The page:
Permitting Dam Removal: The State of (Several) States

Introduction

Dam owners and communities are increasingly considering the option of removing dams that are unsafe, obsolete or simply causing more harm than good. But as more dam removal projects are proposed, many states are finding that the application of existing permitting processes can be unreasonably complicated, time consuming, and expensive for both the applicant and regulatory authorities. Indeed, dam failures have occurred during the prolonged process of permitting their controlled removal.

Despite the removal of at least 200 dams in the past six years, many states consider dam removal to be a new concept. And, due to its multidisciplinary nature, permitting decisions often fall under the jurisdiction of several entities. This can result in a number of factors that further complicate the permitting process: how to address conflicting goals, procedures and requirements among relevant authorities; the application of technical or regulatory standards that may be inappropriate for dam removal and associated restoration activities; and, the perennial challenge of effective inter- and intra-agency coordination.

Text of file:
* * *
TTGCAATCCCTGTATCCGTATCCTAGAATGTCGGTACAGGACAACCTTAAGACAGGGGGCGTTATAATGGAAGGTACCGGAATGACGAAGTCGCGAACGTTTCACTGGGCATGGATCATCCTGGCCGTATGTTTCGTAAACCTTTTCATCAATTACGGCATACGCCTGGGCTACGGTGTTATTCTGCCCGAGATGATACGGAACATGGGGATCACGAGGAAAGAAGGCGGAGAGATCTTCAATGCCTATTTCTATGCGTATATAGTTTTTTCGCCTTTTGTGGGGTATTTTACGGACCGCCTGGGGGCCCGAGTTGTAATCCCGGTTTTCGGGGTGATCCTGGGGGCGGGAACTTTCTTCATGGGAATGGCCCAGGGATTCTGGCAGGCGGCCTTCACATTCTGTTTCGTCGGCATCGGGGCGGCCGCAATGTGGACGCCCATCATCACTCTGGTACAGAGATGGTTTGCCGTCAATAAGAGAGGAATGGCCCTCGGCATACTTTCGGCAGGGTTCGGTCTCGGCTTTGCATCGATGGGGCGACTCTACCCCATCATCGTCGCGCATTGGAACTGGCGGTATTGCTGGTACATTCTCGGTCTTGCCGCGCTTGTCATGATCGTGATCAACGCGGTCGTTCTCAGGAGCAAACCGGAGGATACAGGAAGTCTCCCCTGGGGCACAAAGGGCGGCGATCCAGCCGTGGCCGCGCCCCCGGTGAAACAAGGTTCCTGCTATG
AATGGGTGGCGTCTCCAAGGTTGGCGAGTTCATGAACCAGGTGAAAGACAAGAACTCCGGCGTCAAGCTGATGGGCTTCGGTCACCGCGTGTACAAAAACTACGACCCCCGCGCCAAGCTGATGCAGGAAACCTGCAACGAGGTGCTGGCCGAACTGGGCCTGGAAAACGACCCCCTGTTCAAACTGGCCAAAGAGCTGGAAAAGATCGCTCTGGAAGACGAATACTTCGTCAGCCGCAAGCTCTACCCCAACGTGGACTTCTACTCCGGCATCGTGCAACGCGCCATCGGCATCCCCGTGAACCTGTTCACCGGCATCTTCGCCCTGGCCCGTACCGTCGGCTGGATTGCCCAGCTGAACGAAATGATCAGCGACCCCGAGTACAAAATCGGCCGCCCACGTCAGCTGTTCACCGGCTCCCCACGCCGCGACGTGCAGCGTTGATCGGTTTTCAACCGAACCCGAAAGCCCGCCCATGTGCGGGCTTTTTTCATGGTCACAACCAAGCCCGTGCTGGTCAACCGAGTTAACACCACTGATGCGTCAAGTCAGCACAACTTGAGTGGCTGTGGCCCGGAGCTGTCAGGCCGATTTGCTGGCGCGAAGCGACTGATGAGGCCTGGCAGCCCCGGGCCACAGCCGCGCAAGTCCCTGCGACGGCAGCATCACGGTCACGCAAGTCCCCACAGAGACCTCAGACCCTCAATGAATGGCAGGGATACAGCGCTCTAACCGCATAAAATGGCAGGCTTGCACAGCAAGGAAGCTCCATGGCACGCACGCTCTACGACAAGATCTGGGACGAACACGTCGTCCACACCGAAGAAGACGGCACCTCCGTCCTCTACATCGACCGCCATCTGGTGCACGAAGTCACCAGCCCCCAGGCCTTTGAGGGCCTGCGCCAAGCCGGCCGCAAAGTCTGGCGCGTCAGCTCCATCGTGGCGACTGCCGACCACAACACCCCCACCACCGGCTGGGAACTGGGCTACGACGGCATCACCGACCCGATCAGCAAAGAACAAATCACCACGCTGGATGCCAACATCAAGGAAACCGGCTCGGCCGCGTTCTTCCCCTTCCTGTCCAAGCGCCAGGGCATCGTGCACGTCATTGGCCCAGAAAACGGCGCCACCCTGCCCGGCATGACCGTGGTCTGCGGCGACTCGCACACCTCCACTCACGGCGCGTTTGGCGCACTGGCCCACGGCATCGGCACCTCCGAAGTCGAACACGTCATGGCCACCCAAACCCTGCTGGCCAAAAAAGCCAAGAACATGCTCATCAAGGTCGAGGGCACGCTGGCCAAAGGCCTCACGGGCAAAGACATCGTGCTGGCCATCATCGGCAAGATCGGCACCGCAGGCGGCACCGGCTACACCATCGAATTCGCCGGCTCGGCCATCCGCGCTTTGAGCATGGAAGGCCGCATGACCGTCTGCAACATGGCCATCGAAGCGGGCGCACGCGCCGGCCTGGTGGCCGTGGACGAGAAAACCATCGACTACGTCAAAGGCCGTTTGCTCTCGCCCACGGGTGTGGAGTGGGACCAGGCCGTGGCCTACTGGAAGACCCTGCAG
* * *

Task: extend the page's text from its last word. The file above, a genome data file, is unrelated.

Several states are now seeking advice from counterparts that have proactively addressed the regulatory challenges associated with dam removal projects. Many such challenges and recommendations were acknowledged in “Dam Removal: A New Option for a New Century.” This report was collaboratively developed by twenty-six experts from across the nation who participated in a two-year long dialogue on dam removal that was convened by The Aspen Institute.